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Showing posts from January, 2022

Reminder: Grape Pruning Resources to Help you in 2022

  Author: Annie Klodd, Extension Educator - Fruit and Vegetable Crops. While hands-on tutorials and experience are the best ways to hone your grape pruning skills, in-person help isn't always available right when it is needed. Therefore, University of Minnesota Extension is continually developing a library of pruning videos and articles for grape growers of all levels. Please feel free to use these resources as needed, to review or learn throughout the pruning season:  Videos: Pruning grapevines in Minnesota (Level: Beginner) UMN Extension Grapevine winter injury (Level: Beginner to advanced) Pruning out grapevine trunk diseases (Level: Beginner to advanced) Pruning New Vines – One or Two Years Old (Level: Beginner to advanced) Pruning high cordon grapevines in Minnesota (Level: Intermediate to advanced)   Frequently Asked Questions in Grape Pruning - Feb. 2021 webinar recording (Level: Intermediate to advanced)    Articles or web pages:    Building New Grapev

Rhizobia Inoculation for Organic Farming Systems

 Author: Rebecca Fudge, PhD Candidate, Plant and Microbial Biology, University of Minnesota Rhizobia inoculation can ensure that you are getting as much nitrogen as possible from your legumes. In this article, you will learn how inoculants work, how to apply them, and how to choose the right inoculant for your farm. Nitrogen is critical for plants’ growth and development. Most plants take up nitrogen from the soil, but the legume family of plants can derive nitrogen directly from the air (and remember: air is almost 80% nitrogen gas!) Legumes can’t do this alone, however. They must associate with soil bacteria called rhizobia to engage in the process of biological nitrogen fixation. In this process, rhizobia form specialized organs on the legume’s roots called nodules, which are ideal environments for the conversion of atmospheric nitrogen into a nitrogen form the plant can use. This makes legumes valuable sources of protein (think of soybeans, lentils, chickpeas, and more) as well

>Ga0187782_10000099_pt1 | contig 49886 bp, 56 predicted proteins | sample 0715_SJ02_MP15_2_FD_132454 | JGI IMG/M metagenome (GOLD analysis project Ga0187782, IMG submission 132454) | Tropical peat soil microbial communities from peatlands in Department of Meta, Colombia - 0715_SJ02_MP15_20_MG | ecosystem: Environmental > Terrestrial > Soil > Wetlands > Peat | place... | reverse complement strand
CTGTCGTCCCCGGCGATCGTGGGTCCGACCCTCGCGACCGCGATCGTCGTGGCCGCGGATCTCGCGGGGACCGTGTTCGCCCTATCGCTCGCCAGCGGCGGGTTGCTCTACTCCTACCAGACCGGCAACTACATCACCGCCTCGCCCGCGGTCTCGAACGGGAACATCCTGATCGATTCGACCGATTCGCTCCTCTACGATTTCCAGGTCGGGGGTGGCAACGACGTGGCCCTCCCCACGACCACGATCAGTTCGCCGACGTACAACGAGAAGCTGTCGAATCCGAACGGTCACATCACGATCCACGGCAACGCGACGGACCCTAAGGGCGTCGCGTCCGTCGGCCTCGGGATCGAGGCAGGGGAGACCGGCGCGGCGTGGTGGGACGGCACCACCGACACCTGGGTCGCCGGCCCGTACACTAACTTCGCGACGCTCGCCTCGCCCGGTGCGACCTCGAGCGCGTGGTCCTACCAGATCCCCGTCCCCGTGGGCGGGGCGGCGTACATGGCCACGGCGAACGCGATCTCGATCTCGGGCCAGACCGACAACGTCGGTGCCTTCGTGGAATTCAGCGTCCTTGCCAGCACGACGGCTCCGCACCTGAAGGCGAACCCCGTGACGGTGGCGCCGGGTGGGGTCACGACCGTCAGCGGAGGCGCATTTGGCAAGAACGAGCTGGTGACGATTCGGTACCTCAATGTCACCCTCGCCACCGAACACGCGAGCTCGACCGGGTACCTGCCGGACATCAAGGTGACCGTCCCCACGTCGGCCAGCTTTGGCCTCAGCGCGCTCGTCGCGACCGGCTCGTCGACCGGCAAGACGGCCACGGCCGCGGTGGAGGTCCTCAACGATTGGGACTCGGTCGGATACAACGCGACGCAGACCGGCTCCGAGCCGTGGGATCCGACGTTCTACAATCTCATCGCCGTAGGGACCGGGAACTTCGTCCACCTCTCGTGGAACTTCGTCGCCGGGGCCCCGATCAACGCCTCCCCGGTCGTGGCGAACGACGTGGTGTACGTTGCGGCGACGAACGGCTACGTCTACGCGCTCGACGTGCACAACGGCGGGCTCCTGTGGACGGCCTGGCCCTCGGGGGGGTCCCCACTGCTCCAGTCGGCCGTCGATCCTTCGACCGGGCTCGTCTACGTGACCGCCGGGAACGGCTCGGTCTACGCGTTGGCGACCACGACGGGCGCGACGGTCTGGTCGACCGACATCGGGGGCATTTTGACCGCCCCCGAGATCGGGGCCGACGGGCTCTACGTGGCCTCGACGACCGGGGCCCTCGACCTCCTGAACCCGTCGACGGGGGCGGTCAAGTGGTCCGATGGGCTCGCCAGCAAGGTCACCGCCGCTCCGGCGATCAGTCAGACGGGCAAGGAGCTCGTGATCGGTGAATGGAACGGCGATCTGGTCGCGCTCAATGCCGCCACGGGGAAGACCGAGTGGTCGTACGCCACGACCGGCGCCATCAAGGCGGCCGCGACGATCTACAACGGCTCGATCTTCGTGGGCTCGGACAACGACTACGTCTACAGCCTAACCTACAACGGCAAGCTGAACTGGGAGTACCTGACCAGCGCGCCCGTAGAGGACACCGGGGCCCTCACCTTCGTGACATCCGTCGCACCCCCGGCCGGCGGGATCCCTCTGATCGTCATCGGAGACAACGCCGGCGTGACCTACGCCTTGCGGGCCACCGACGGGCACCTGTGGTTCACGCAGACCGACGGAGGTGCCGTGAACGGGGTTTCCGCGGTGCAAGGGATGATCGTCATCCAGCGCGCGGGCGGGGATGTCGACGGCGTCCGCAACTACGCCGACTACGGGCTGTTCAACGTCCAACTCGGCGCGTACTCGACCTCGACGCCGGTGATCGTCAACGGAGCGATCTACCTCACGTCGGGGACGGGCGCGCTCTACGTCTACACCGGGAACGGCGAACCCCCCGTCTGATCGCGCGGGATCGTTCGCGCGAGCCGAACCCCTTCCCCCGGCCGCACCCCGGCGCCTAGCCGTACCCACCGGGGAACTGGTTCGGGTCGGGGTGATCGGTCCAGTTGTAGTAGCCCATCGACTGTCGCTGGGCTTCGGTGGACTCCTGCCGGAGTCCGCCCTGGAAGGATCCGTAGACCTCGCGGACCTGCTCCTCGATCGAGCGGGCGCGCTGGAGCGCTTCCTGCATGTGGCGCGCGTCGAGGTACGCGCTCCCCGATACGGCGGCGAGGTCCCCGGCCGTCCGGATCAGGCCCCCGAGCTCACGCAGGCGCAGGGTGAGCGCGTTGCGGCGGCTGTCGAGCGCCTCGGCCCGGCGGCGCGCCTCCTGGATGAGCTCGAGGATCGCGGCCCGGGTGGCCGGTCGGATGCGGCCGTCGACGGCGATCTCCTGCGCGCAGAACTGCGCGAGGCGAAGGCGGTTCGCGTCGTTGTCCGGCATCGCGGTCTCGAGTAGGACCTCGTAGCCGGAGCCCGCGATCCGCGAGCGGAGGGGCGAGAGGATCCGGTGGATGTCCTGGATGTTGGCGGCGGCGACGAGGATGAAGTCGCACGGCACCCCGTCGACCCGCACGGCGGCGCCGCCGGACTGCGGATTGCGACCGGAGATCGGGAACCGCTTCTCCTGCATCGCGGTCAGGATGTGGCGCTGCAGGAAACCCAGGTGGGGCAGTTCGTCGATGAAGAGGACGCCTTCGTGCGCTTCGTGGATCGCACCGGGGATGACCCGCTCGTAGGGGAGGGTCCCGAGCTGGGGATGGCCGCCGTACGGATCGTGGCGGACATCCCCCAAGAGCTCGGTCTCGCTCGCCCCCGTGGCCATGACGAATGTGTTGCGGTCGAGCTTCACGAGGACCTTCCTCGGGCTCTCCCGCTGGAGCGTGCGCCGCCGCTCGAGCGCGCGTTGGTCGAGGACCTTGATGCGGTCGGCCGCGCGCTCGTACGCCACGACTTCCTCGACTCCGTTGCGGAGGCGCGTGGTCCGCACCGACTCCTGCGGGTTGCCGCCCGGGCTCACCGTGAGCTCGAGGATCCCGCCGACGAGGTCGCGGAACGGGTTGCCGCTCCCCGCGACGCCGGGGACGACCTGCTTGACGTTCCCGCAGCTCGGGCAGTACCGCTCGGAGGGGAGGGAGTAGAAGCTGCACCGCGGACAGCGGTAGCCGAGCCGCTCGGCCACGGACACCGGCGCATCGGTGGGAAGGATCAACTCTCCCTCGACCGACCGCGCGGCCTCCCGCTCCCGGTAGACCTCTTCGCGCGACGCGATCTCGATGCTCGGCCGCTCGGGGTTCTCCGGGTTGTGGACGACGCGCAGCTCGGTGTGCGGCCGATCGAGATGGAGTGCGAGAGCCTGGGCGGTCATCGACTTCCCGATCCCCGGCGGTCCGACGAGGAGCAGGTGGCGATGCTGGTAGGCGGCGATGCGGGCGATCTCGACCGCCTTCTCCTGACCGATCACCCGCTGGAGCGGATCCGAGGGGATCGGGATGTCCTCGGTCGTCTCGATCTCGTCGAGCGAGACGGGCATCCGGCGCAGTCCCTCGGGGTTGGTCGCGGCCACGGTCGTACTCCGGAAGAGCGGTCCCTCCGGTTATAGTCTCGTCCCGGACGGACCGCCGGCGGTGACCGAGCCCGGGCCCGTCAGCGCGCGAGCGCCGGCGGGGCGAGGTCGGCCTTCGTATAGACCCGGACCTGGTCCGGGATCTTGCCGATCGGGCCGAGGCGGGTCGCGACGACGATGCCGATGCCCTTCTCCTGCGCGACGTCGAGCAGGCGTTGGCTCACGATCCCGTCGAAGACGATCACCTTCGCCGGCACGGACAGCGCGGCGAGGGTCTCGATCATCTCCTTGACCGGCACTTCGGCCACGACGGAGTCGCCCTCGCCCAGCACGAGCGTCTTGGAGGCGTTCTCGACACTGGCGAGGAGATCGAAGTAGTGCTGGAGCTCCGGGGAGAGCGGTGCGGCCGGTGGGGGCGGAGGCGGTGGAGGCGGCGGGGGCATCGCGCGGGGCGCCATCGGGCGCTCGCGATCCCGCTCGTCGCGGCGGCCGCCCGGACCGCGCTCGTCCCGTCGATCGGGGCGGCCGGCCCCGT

Sign up for our 2022 broccoli trials

In 2022 we plan to trial ~35 varieties of broccoli to screen for tolerance to black rot and Alternaria, and to identify varieties that perform well in our climate. In addition to conducting an inoculated trial at the Southern Research and Outreach Center,  we hope to trial these varieties on farms to get grower feedback. Last year we had 80 participants, and we hope to recruit the same number this year. Participants will receive 50 seeds of up to 8 varieties. How does it work? As a participant, you can opt to participate in an early trial (June 1 transplant date), a late trial (August 1 transplant date), or both. For each trial you participate in, you'll receive 4 varieties with 50 seeds each, though you can choose to plant fewer total plants (e.g. 10 plants from each variety). We'll send your seeds in the mail at least a month before they need to be planted. You'll keep an eye on the plants over the growing season, and submit simple reviews. Reviews are all based on a 1-5

Non-chemical methods for managing Colorado Potato Beetles

For the past two years, we've been working with farmers at Clover Bee Farm, Shepherd Moon Farm, and Big River Farms to test the viability of non-chemical methods for managing Colorado Potato Beetles. Various strategies are mentioned in Extension publications as being effective, but we wanted to know how practical these strategies actually are.  We interviewed the farmers who participated in the trial, and they shared their thoughts in a video. Check out the video here! Full results for the trial are reported in the 2021 and 2022 (forthcoming) Greenbooks.

Upcoming MN FSMA Produce Safety Rule Grower Training Courses

-Annalisa Hultberg, Extension Educator food safety  Food safety is a critical part of all produce farm operations, and recent outbreaks in Listeria monocytogenes in bagged salad greens from Dole and Fresh Express continue to make headlines, and continue to send consumers to the hospital. While these large, multi-state outbreaks make the headlines because the number of consumers sickened, there is evidence that the vast majority of foodborne illnesses go unreported.   Foodborne illnesses related to fresh produce are not only bad for the sickened consumers and their families, they can be detrimental to a farm's reputation and future. One of the best ways to protect your customers and your business from being involved in a foodborne illness outbreak is to maintain good food safety practices on your farm and keep basic food safety records. Learning about Good Agricultural Practices and current food safety laws are a great way to build your farm's plan for preventing foodborne illne